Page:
So parts of eastern Ukraine now belong to Russia, forever, or so Vladimir Putin tells us.
Nice expanded country you have there, Russia. Now let’s see if you can keep it.
It’s perfectly okay for these new areas to be part of Russia though because the citizens there voted to join. Of course, about two thirds of them left when the war started, mostly westward. The Russian army’s main task this week has been to force residents there, sometimes at gunpoint, to “vote”. So it’s not surprising that they did. Who knows whether 98% of them actually voted to join Russia or not but it clearly wasn’t a fair election. These areas are unlikely to be recognized as part of Russia by many countries.
No vote was held in Kharkiv though because Ukraine forces routed the Russians from the area in a surprise offensive they easily won. Now reportedly Ukraine also controls the city of Lyman in Donetsk, supposedly now part of Russia.
Russia’s hold on these territories is fragile at best. Thanks to the courage of Ukrainians and tons of western armaments, Ukraine has shown it has the determination and ability to retake its country through a grinding war of attrition. Russian forces have proven inept for the most part, and succeeded only in pulverizing urban regions with artillery. Oh, I guess they’re also good at war crimes, according to many reports. You don’t want to be a woman in an area of Ukraine occupied by the Russians.
Here’s a good bet: this war is already lost and the Russians have lost it. Whoever has the most will and money wins these things. It’s why the United States was doomed in Vietnam. The best Russia can hope for is that in some nebulous future “peace talks” they keep a sliver of the area they occupy now.
Putin thinks that by mobilizing 300,000 new reservists he can turn this thing around. He threw his best forces at the Ukrainians when the conflict started. These new “forces” will be draftees for the most part and will likely be sent in with minimal training and arms. Much of the arms there have been destroyed, and withdrawing Russian forces have left lots of what remained behind when they hastily withdrew.
The news is reasonably censored in Russia, but it’s not completely censored. YouTube and the Telegram app is available, and they provided Russians who wanted to know the real story with the information they needed. Many of these men are beating hastily retreats outside of Russia if they can. They know if drafted they will just be fodder for Putin’s slaughter machine.
Naturally, Putin is busy raising the threat levels, threatening to use nuclear weapons if necessary. It’s not clear how he could “win” such a war with nuclear weapons. It would kill a lot of people and most of the animals in the area, even if only low yield weapons were used. The radiation levels would likely be toxic to his own forces nearby, or will be when the wind shifts. It’s unclear what value a devastated and depopulated land would be to anyone, even Russia.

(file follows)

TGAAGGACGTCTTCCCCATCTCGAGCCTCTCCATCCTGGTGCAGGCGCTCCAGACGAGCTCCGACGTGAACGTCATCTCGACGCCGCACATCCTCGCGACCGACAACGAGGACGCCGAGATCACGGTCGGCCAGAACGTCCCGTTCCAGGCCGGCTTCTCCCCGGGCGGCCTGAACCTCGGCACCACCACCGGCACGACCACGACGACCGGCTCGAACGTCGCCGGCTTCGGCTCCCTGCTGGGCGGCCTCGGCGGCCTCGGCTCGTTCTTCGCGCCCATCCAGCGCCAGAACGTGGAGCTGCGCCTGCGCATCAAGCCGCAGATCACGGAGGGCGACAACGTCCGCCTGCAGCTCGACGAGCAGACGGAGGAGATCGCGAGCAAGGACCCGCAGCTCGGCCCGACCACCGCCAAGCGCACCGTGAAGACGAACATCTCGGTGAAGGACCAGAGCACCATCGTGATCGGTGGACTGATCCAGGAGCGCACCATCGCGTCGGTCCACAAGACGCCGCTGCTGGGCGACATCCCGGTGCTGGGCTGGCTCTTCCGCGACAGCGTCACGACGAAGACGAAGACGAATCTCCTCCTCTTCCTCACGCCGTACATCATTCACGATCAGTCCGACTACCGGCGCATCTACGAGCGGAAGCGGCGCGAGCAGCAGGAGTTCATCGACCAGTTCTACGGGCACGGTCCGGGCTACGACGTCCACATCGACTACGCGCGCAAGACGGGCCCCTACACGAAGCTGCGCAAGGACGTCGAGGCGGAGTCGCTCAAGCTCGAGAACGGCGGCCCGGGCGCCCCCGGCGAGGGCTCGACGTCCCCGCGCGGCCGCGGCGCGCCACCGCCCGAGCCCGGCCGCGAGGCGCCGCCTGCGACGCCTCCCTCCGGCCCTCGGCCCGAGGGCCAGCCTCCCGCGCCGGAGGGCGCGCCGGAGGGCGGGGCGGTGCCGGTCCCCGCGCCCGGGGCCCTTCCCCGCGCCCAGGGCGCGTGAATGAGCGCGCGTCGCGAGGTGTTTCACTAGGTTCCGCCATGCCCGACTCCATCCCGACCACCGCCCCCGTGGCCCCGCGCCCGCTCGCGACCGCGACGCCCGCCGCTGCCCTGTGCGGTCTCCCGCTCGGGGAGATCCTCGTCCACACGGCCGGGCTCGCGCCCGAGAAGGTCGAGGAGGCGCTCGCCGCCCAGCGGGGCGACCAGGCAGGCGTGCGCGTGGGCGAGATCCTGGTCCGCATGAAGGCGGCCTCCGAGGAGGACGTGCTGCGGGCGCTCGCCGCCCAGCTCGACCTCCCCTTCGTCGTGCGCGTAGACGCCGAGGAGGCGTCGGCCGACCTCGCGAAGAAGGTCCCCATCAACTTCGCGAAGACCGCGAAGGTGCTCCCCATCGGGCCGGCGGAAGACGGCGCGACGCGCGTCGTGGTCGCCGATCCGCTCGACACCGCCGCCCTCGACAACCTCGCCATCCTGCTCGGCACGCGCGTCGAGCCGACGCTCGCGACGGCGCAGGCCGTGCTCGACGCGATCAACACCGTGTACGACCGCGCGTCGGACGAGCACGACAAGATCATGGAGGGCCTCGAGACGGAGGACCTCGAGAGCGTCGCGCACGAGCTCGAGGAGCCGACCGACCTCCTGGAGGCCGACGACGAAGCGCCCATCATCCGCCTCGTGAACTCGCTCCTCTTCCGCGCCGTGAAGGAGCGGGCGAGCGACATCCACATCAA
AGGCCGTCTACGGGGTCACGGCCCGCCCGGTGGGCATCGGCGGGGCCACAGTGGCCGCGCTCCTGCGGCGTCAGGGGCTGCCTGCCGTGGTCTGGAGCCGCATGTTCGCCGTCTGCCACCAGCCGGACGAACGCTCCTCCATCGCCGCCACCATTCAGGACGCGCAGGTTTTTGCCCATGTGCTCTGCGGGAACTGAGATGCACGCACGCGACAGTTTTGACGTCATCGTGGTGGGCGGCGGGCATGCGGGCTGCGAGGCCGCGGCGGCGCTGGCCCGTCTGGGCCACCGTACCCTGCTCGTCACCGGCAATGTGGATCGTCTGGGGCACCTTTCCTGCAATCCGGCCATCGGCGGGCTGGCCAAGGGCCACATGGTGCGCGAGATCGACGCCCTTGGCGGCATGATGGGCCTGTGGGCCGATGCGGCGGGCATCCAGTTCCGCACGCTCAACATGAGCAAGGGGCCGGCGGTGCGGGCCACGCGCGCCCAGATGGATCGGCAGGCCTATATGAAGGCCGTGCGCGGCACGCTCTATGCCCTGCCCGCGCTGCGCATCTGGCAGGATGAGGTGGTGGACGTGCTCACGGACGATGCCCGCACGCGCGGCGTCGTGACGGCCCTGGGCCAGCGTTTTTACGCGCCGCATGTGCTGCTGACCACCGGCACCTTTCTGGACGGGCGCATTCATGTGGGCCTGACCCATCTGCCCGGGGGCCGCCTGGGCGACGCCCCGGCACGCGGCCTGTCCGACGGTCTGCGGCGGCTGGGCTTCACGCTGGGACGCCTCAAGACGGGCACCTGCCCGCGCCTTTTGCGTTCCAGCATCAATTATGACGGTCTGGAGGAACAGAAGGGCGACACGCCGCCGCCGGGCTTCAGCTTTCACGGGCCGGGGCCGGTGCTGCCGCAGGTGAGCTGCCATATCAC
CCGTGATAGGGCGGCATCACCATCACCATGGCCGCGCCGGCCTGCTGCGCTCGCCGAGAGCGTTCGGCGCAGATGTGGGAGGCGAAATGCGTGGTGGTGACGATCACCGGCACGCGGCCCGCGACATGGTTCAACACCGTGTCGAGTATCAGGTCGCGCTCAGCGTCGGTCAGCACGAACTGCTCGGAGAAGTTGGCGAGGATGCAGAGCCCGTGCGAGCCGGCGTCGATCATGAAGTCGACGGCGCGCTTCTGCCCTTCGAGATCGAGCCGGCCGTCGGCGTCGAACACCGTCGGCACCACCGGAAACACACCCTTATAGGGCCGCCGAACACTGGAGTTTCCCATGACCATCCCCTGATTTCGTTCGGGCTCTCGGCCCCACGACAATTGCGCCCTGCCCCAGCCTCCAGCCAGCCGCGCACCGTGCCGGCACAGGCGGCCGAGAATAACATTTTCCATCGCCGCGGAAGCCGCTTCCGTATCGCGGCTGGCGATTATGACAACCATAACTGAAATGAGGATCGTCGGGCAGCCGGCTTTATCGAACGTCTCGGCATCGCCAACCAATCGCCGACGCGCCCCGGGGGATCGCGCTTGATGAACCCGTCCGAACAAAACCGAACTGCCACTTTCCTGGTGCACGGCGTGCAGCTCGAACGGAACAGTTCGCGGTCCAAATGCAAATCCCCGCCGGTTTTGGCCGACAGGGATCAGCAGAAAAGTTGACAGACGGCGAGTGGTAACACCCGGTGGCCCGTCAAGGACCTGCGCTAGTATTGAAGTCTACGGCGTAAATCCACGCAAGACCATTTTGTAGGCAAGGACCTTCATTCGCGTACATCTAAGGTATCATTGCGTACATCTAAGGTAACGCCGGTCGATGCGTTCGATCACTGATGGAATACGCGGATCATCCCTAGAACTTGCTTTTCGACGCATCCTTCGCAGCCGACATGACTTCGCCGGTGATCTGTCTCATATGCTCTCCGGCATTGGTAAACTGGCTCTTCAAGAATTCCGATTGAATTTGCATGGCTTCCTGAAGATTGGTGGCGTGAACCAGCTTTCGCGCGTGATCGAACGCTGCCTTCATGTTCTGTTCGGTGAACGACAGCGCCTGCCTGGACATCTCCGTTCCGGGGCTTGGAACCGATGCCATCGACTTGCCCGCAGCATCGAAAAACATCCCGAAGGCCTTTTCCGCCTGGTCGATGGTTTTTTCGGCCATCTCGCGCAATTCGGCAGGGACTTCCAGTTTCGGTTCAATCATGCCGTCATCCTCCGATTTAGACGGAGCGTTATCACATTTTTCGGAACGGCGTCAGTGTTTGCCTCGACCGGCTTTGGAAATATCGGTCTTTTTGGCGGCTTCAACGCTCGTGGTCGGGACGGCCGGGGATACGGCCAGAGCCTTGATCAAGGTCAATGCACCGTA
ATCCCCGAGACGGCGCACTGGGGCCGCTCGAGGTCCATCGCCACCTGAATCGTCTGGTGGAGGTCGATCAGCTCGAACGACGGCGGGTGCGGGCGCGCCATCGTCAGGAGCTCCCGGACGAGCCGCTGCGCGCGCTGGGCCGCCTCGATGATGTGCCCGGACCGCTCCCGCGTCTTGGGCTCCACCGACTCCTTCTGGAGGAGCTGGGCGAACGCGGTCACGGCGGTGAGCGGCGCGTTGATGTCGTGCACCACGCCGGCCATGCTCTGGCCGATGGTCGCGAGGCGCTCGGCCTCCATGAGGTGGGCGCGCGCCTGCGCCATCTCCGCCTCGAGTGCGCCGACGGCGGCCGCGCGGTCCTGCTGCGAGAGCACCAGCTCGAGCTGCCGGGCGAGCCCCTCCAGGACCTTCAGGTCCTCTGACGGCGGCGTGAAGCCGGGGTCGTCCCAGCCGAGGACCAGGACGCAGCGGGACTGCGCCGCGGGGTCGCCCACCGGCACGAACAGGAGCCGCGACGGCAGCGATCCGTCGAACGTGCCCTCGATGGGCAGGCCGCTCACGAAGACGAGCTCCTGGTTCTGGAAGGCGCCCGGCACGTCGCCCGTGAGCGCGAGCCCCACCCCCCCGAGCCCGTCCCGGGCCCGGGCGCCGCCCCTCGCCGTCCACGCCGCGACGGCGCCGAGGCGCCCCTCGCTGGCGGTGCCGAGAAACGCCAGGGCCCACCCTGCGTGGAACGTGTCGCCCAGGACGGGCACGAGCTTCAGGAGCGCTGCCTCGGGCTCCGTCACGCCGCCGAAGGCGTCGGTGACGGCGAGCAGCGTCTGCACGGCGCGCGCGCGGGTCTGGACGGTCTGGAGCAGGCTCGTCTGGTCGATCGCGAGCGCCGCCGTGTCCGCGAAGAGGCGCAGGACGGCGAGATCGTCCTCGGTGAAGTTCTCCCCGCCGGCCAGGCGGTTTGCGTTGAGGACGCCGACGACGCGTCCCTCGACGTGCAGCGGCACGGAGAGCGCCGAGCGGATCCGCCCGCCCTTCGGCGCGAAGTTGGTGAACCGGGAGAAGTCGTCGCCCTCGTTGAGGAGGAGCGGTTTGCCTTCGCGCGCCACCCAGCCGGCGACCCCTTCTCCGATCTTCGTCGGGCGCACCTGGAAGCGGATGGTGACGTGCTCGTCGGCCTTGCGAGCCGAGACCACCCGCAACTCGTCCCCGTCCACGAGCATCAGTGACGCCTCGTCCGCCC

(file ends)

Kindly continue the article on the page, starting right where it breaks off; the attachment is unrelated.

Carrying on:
Ukraine’s latest tactic is to apply for NATO membership. It’s unclear if they would be admitted, but they’ve proved to be tenacious fighters. Since Russia started this war, Finland and Sweden are likely to be admitted to NATO, making them effectively unconquerable by Russia. Ukraine is sort of part of NATO already, in that they are getting tons of aid and guidance from NATO countries. NATO forces just aren’t actually engaged in any combat.
Effectively, Russia’s worst enemy has turned out to be Vladimir Putin. His tactics have completely backfired and his latest bluster looks more like the actions of someone backed into a corner. At this point, most of his own people aren’t fooled by how badly he botched his invasion.
The one area where he may change some minds is by cutting off supplies of gas and oil to Europe. We’ll see after one winter after a lot of people are freezing if they will endure a second one, with Russia’s pipelines so conveniently nearby. Largely due to the war, inflation is going through the roof in most European countries, and efforts to get new energy supplies from elsewhere may take years to affect. When spring happens, we’ll have a better idea of how effective this policy has been.
But Putin’s 300,000 soldiers will mostly be on paper. There simply isn’t the capacity to quickly replace the lost armaments needed to wage a war. It’s unclear if these new soldiers can even be properly fed. Many of these soldiers are highly vulnerable. There are only a few bridges from Russia into the region still standing. They could be easily be taken out by long range artillery or fighter jets, effectively trapping Russian forces inside of it. That’s probably part of Ukraine’s strategy to route the Russians. They are waiting for the opportune moment. Most likely though with mud season beginning, we can expect little change until the ground hardens again.
We do know that in the interim the Ukraine army can be resupplied and that Western commitment to provide the funds and expertise needed for them to keep going seems endless. It’s the Russians who will have the serious logistical problems.
Putin though appears to prefer to live in his surreal fantasies instead. Real life should have informed him of his real options. His choice to ignore reality will only continue to draw Russia deeper into debacle and folly.